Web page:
Proxx can make our cities friendlier. Proxx breaks the vicious cycle of civil inattention. The feeling of belonging to the life around you increases self-confidence (the phenomenon of fleeting intimacy).

Digital Cash

Gradually depriving people of paper cash without offering them an alternative will not do any good. The central bank’s digital currency is no alternative. Proxx supports the circulation of conventional bitcoins and a new class of cryptocurrency, the National Bitcoins.

Proxx can inject digital cash on a regional level. The national bitcoins used in the app are designed to be distributed among residents of several neighboring states or countries with close ties that compete for each other’s markets and economically form a potentially self-sufficient territory.

Administrative control to create and maintain individual territories through the protocol is difficult to arrange. But there is a workaround: if you issue 80% of all coins in the first block and immediately distribute them to the inhabitants of a certain territory, the areal boundary would form itself. With the movement of people, the borders will gradually blur, but this will not turn off the main effects of such an act of division into currency zones.

More information about National Bitcoin can be found here:

Crowdsourced Relevance

All transactions in the Proxx universe are location-based, where the location itself, being tokenized, can be a transaction actor. All information in the Proxx universe is relevant to the user. Everyone receives data only from those who also happen to be in the same place at the same time.

The theory of Shannon and his followers, which underlies computer science, does not address the problem of information quality at all. Internet protocols have made transporting data cheap. The problem of relevance and quality has simply been shifted to the recipients. Senders (creators) can afford not to care about it, because the fact of content consumption does not depend on its quality. As a result, typical content is very bad and its relevance is debatable because the sender is often trying to manipulate it.

There is no formalised, universal standard for information quality in the strict mathematical sense. But quality can be replaced by relevance, and relevance can be accurately measured. Relevance is defined only in terms of the specific task you have: you are using some specific information to solve a particular problem. In this case, relevance is formally defined as the amount of knowledge you need to acquire about the information issuer, after which no additional knowledge increases the chances of performing the task using this information. The smaller the distance from complete ignorance to complete knowledge, the higher the relevance.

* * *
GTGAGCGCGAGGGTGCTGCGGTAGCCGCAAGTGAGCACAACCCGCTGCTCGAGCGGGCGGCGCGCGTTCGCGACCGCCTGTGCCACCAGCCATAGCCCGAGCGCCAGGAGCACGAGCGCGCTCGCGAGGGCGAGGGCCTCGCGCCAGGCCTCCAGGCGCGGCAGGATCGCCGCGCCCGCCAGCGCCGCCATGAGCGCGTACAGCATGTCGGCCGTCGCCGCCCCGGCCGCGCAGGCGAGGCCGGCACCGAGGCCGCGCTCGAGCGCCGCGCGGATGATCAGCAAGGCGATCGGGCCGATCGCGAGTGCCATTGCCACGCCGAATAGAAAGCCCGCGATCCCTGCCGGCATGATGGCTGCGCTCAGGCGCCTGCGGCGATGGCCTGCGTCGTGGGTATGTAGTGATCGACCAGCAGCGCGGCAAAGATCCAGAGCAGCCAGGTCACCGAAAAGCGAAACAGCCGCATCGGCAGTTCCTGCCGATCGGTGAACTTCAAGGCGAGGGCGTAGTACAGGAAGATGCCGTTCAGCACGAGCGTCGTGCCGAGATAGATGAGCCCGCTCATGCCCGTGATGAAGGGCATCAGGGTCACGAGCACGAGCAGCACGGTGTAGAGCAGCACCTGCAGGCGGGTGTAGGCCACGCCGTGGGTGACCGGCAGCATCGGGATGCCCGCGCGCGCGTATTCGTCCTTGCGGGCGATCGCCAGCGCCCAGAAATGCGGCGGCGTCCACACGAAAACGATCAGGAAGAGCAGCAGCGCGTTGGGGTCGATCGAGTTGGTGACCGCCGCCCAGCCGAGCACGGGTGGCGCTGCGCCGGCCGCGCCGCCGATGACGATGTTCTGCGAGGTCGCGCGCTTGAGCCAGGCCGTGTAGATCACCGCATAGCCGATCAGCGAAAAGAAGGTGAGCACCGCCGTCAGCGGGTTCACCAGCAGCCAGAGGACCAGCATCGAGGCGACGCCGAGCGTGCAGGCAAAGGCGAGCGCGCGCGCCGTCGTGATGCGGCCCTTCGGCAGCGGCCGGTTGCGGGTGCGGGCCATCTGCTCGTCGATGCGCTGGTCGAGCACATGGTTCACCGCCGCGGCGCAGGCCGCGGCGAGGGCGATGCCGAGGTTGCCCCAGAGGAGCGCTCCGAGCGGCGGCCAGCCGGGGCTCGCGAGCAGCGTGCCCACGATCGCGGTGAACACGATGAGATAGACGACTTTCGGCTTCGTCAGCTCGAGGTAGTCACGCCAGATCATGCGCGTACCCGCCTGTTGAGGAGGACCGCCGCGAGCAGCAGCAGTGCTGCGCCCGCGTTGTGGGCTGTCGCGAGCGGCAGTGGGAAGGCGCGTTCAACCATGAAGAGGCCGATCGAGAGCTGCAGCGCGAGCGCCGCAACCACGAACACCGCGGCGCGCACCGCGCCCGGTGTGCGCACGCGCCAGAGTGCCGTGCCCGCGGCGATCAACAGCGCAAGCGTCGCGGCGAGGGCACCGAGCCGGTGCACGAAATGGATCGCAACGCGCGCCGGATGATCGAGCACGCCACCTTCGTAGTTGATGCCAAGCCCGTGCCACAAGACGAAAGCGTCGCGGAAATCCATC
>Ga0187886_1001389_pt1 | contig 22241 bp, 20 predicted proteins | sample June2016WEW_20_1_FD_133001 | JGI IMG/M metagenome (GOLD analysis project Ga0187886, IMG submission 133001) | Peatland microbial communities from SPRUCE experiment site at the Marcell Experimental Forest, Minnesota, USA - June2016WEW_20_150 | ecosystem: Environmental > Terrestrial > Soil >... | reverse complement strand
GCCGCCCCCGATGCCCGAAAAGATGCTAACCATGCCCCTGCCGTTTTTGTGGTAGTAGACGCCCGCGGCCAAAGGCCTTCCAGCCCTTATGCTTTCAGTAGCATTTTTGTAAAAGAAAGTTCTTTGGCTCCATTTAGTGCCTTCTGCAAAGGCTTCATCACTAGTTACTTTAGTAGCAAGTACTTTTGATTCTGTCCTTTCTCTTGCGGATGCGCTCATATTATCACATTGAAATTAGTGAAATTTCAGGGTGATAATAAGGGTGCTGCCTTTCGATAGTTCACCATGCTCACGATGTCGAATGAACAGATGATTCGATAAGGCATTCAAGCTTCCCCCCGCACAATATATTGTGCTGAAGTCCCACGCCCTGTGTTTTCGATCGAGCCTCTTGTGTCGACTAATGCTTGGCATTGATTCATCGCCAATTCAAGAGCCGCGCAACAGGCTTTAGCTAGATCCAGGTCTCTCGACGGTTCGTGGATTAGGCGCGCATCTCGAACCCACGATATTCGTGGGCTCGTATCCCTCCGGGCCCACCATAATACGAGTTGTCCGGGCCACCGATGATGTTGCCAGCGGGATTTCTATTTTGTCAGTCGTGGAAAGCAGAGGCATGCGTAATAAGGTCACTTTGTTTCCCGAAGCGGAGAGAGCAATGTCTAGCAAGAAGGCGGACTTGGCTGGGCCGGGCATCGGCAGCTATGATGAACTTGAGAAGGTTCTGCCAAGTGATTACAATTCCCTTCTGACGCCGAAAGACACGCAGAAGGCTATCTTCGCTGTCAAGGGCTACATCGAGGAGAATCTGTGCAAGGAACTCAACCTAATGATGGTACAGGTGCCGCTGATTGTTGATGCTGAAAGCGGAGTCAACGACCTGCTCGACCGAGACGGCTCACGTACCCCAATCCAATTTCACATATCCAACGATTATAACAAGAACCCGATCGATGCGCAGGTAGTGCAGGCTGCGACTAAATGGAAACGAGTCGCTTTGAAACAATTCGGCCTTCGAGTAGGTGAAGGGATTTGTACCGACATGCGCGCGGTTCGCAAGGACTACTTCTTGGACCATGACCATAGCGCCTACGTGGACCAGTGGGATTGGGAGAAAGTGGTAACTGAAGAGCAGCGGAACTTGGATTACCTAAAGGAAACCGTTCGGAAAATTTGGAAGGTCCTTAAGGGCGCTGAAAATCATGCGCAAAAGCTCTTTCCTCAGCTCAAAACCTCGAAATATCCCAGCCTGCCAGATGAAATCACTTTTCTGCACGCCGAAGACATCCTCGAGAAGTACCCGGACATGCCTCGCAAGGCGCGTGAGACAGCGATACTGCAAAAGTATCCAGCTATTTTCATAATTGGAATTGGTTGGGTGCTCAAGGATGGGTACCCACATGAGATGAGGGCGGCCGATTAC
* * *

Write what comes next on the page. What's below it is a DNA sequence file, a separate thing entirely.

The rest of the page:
It is possible to divide relevance into element-bricks and allow it to be directly transferred or sold, hand-to-hand, in the form of crypto-tokens. This mutual exchange and cross-pollination of relevance will dramatically improve the quality of information. Landowners have a vested interest in increasing the relevance of their content. And they have a direct physical toolkit to achieve this.

Centralized, detached platforms will never achieve the same level of relevance simply because they do not crowdsource relevance. Millions of people create content that the administration of a social network or game appropriates, but those millions do nothing to improve relevance. Relevance is still the responsibility of the administration and its AI. Just as the USSR Gosplan could not compete with the thousands of farmers who filled the Texas supermarket that so impressed Yeltsin in his time with its shelves, so the relevance generated by AI will never catch up with the relevance created by crowdsourcing.

If you are trying to increase your relevance as a blogger on a modern social network, you choose a narrow topic. You work. The audience engagement gradually increases. To achieve relevance in another area, you need to convert the resulting relevance into money. Money is the only universal vehicle available today. Then, buy advertising, you promote your new blog. There’s a lot of friction along the way; the “exchange rate” is ultimately unprofitable.

Centralized platforms will never voluntarily cooperate. What’s more, they will do anything to make sure cross-platform integration doesn’t happen. In our model, a themed “like” on Twitter could be directly converted into some themed “upvotes” on Reddit. A similar model has already confirmed its viability in the purchase and sale of virtual items and statuses in computer games. Many modern games tokenise game objects, thereby making trading them simple and global.

Today, much of the monetisation on the Internet involves advertising in one way or another. Advertising, in turn, involves advertised goods or services (served somewhere), that is, certain objects or places from the physical world. Since tokens directly represent real-world objects, the “distance” between the information about the thing and the thing itself becomes much smaller.


  • Alfred Kroner, Das Abenteuer, 1911
  • Jane Jacobs, The Death and Life of Great American Cities, 1961
  • Erving Goffman, Behavior in Public Places,1963Elliot Aronson, The Social Animal, 1972
  • Bowers, K. S., Situationism in psychology: An analysis and a critique, 1973
  • Simon Learmount, Conceiving Cosmopolitanism: Theory, Context and Practice, 2003
  • Calvin Morrill, ‎David A. Snow, ‎Cindy White, Together Alone: Personal Relationships in Public Places, 2005
  • Kurt Iveson, Strangers in the Cosmopolis, 2006
  • Jon Binnie, ‎Julian Holloway, ‎Craig Young, Cosmopolitan Urbanism, 2006
  • Kio Stark, When Strangers Meet, 2016
  • Malcolm Gladwell, Talking to Strangers, 2019
  • Angelique Edmonds, Connecting People, Place and Design, 2019
  • Kazuhiko Shibuya, Digital Transformation of Identity in the Age of Artificial Intelligence, 2020



Get the Medium app

A button that says 'Download on the App Store', and if clicked it will lead you to the iOS App store
A button that says 'Get it on, Google Play', and if clicked it will lead you to the Google Play store
Lex Ionin

When what I love comes to me, I meet it with serenity. What I don't love, I trash with angry trolling.